I got used to seeing him in the same back pew, perusing the Bible as the rest of us celebrated the Eucharist. Occasionally he looked like he might be listening to my sermon. I could never quite tell, and I knew better than to ask. I respected the integrity that kept him from taking Communion to fit in, and the faithfulness that kept him coming back.

He was delighted to meet my husband, an agnostic who rarely attends church. When Wayne joined us one Sunday, he and my parishioner bonded over their long experience of exploring North Carolina’s mountains and coastlands. Shortly afterward, the older man called our home. I thought his wife might be ill, but he set me straight: “I’m calling to talk to Wayne.” Eavesdropping on my husband’s end of the conversation, I heard plans being made. “Sure, I’d like that. This Saturday? See you then.”

Hanging up, my husband answered my unspoken question: “We’re going fishing. There’s a bluegill pond he wants to show me.” Off they went, two freethinkers who loved the outdoors and their churchgoing wives; who weren’t sure who Jesus was to them, but who enjoyed sharing an activity Jesus knew a lot about. Over their fishing lines, they enjoyed a fellowship that neither would have called worship, but that looked like it to me. Without saying much, they reminded me that faith is a divine gift and a sacred mystery. It’s given, in its many varieties, not to divide people, but to spur those who receive it to love others as God loves us all.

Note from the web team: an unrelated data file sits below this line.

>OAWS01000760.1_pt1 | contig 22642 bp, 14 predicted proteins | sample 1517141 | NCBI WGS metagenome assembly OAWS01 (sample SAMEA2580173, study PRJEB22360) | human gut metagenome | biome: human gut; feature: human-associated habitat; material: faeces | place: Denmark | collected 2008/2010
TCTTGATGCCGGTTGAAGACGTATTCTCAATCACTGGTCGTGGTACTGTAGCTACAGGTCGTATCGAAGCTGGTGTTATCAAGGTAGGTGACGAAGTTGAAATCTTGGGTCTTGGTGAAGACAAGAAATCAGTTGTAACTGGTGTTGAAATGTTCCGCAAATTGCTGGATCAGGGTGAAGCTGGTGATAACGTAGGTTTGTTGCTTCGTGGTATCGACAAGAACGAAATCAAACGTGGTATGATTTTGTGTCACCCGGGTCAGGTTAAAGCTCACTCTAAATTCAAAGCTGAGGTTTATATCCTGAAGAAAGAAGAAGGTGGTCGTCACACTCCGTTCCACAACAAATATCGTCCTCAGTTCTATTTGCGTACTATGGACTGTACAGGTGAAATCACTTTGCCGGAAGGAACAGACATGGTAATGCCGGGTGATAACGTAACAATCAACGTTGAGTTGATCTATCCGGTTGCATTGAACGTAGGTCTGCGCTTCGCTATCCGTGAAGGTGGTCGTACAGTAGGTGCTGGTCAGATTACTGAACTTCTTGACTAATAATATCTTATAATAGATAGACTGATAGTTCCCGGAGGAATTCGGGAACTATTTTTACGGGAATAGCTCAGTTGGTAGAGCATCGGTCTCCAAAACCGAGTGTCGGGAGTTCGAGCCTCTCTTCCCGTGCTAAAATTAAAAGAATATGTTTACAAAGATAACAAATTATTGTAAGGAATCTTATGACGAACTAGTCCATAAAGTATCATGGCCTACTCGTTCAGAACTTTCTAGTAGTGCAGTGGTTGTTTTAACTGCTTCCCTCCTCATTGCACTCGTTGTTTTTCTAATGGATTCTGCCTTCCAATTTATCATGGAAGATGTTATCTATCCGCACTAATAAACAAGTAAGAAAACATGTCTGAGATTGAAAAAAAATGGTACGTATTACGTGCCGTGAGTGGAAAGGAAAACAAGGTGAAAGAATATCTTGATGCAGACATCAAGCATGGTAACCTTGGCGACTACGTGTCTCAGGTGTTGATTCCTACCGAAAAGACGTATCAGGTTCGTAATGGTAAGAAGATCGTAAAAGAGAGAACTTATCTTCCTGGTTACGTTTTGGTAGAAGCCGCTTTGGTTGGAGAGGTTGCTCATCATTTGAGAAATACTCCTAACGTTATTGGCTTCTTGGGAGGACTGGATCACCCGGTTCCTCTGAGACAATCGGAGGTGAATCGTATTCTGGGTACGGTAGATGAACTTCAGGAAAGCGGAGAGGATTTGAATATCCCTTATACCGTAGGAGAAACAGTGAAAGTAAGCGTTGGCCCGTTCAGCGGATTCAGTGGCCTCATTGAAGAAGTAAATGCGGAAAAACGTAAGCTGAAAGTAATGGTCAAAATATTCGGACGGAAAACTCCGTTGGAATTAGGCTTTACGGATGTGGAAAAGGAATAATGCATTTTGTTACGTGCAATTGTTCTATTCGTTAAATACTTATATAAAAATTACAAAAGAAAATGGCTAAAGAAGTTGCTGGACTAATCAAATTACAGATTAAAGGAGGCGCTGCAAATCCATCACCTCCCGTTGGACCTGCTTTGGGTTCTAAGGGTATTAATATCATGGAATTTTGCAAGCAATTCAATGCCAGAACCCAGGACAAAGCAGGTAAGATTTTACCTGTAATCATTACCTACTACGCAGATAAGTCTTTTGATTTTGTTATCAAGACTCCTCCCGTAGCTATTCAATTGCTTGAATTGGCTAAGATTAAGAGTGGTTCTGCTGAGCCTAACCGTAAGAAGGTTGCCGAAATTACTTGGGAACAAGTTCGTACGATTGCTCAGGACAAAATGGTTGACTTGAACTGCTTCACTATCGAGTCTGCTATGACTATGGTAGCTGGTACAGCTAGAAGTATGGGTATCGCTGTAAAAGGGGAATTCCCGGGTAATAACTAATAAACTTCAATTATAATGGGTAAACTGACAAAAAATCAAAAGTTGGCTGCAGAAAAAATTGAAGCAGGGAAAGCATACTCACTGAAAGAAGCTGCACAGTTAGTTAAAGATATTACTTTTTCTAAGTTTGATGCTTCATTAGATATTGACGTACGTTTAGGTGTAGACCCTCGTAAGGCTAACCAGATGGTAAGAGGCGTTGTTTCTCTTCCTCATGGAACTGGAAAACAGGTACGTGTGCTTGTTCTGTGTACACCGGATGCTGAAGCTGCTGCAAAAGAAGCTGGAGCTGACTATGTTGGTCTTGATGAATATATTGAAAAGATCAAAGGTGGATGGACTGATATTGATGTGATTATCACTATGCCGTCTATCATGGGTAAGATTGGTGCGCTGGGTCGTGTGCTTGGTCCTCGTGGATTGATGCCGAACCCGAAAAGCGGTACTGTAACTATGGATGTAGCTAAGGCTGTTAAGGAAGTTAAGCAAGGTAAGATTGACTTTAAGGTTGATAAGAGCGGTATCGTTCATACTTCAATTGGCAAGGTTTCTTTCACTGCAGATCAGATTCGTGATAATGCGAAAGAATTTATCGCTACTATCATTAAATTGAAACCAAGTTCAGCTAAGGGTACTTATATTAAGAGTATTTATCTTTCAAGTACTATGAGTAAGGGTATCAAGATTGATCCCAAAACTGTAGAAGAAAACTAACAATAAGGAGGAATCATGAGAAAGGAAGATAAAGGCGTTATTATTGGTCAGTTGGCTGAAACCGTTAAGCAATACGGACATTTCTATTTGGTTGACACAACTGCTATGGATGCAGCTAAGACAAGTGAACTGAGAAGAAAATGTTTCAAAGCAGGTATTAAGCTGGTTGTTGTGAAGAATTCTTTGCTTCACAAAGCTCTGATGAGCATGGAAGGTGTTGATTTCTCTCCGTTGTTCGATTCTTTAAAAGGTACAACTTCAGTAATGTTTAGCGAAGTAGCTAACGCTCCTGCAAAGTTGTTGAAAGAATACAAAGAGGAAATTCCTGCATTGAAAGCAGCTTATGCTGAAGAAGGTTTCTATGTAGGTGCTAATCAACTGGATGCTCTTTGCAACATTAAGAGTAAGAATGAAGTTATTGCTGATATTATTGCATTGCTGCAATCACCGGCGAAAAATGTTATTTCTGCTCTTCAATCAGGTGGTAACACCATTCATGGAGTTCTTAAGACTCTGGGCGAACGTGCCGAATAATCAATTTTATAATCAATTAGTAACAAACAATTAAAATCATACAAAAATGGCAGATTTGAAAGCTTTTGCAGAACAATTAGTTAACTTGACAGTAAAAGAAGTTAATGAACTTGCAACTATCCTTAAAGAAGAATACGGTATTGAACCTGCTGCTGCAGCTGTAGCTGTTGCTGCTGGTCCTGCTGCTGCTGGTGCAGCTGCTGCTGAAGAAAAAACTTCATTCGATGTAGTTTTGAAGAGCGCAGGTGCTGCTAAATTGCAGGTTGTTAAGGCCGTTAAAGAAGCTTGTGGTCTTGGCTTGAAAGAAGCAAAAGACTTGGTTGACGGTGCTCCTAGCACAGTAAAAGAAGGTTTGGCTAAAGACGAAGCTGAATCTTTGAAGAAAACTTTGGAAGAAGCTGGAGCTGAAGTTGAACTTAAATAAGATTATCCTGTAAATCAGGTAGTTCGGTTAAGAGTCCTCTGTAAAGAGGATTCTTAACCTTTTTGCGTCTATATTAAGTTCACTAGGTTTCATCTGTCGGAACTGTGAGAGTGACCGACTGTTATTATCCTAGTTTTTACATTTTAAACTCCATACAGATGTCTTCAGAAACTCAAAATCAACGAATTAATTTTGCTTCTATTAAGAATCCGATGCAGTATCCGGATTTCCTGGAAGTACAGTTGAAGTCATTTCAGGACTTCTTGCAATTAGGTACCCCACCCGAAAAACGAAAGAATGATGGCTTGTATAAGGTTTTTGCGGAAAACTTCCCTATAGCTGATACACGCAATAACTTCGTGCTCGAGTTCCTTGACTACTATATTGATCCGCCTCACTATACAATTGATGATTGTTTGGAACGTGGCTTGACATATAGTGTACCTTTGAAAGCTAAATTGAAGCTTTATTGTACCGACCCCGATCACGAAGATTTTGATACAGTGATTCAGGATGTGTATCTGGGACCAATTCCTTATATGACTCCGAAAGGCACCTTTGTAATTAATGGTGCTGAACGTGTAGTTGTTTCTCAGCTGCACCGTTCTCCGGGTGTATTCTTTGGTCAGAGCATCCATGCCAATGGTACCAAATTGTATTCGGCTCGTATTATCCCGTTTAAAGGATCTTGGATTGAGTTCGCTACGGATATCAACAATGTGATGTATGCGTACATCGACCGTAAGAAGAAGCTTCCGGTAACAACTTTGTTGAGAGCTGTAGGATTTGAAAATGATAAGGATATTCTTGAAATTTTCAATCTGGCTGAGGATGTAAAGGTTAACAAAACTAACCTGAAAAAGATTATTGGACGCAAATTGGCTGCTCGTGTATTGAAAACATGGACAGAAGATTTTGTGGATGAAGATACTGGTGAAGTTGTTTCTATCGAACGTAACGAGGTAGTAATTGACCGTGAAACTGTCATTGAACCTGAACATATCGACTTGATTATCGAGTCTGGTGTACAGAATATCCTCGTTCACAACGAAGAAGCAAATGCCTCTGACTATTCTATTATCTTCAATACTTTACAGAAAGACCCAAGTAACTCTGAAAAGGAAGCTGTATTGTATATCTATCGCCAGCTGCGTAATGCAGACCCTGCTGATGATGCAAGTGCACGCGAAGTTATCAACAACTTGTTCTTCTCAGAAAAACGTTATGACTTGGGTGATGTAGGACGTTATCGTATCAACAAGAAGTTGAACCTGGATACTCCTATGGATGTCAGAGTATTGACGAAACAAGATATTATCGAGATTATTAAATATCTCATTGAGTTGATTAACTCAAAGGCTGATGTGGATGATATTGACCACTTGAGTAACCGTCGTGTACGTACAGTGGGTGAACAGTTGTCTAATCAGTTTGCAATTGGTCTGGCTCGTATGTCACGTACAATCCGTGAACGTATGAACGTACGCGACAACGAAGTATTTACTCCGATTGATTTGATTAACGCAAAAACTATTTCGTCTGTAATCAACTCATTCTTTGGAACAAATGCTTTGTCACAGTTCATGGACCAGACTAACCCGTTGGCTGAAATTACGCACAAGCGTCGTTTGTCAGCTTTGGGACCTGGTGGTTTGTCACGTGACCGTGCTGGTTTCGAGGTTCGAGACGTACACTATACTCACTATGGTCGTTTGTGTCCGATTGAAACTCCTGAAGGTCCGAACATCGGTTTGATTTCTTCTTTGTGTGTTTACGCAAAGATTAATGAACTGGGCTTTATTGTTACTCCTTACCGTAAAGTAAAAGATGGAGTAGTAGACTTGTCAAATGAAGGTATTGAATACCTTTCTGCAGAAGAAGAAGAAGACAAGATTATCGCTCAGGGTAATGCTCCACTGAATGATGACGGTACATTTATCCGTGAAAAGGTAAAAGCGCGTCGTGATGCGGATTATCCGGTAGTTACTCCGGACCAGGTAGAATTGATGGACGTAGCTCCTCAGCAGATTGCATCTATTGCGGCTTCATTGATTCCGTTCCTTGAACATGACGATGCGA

The old man died a couple of years later. By then, a deep affection had grown between us. He came to expect the kiss I dropped on his cheek whenever we met, and he enjoyed bringing me jars of the jam he made each summer from berries he gathered near his favorite fishing spot. Every winter, when his wife fell into seasonal depression and withdrew from church, he waited at home with her for my Sunday afternoon visits. In spring, when her mood lightened enough to return, there he was again in his back pew, reading the Bible and basking in the sunlight streaming through the stained glass windows.

I think of him when I drive along country roads and spot a pond where fish may play, when I enjoy a slice of bread with jam, and when I re-read stories of Jesus fishing with his friends. My parishioner never did take the sacrament of Communion from my hand. But by delighting in the beauty of creation, he heightened my gratitude for God’s varied gifts. And by steadfastly nurturing the ties of community, he showed me a type of communion that all may share: the holy bond of love that is the surest sign of divine presence.

Rhonda Mawhood Lee

Rhonda Mawhood Lee is an Episcopal priest in North Carolina. She is a frequent reader of Friends Journal and has worked with a Friend as her spiritual nurturer for almost a decade. Her most recent book is Love and Happiness: Eros According to Dante, Shakespeare, Jane Austen, and the Rev. Al Green, with coauthor Craig Werner.